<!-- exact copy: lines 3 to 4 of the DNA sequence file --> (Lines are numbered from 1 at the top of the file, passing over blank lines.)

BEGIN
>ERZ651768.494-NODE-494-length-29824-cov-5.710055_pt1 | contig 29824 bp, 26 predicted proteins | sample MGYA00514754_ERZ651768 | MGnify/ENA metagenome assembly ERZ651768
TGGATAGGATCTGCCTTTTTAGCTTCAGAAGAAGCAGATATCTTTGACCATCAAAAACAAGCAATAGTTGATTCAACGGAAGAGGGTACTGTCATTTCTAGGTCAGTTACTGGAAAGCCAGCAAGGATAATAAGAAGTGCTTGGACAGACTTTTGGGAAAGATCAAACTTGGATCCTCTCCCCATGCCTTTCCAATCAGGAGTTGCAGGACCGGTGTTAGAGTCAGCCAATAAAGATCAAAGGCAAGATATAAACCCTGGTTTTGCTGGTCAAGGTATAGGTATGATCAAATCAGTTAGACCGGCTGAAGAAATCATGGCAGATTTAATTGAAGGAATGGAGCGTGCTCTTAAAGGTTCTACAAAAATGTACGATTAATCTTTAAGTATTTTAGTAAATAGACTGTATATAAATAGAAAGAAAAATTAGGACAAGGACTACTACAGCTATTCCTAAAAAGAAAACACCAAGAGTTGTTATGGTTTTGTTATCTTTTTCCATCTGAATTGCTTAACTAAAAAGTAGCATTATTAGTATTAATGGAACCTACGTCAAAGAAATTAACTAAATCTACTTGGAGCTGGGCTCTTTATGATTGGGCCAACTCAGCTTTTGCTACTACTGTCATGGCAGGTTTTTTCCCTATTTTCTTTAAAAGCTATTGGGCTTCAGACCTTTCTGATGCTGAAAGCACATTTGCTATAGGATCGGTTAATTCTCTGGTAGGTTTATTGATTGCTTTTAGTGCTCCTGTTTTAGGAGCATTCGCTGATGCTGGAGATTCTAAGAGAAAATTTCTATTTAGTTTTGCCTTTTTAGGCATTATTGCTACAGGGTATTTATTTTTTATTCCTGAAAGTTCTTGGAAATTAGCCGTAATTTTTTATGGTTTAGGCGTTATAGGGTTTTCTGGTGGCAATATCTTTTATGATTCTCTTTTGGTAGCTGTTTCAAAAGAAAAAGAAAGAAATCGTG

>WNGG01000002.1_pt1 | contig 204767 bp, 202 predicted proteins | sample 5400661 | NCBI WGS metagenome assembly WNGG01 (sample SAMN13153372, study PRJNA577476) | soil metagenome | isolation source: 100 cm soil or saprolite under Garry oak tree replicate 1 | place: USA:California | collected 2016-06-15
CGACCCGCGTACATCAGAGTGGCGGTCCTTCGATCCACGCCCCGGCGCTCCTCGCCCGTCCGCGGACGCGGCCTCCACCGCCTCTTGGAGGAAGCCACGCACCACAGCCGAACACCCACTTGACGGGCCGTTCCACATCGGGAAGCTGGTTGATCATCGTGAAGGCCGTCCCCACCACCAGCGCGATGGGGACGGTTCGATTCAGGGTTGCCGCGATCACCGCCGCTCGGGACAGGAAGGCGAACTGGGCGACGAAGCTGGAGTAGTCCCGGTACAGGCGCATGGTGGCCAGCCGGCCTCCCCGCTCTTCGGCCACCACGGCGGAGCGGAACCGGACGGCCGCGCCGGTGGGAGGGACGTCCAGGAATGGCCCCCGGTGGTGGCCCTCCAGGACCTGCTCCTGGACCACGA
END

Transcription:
>WNGG01000002.1_pt1 | contig 204767 bp, 202 predicted proteins | sample 5400661 | NCBI WGS metagenome assembly WNGG01 (sample SAMN13153372, study PRJNA577476) | soil metagenome | isolation source: 100 cm soil or saprolite under Garry oak tree replicate 1 | place: USA:California | collected 2016-06-15
CGACCCGCGTACATCAGAGTGGCGGTCCTTCGATCCACGCCCCGGCGCTCCTCGCCCGTCCGCGGACGCGGCCTCCACCGCCTCTTGGAGGAAGCCACGCACCACAGCCGAACACCCACTTGACGGGCCGTTCCACATCGGGAAGCTGGTTGATCATCGTGAAGGCCGTCCCCACCACCAGCGCGATGGGGACGGTTCGATTCAGGGTTGCCGCGATCACCGCCGCTCGGGACAGGAAGGCGAACTGGGCGACGAAGCTGGAGTAGTCCCGGTACAGGCGCATGGTGGCCAGCCGGCCTCCCCGCTCTTCGGCCACCACGGCGGAGCGGAACCGGACGGCCGCGCCGGTGGGAGGGACGTCCAGGAATGGCCCCCGGTGGTGGCCCTCCAGGACCTGCTCCTGGACCACGA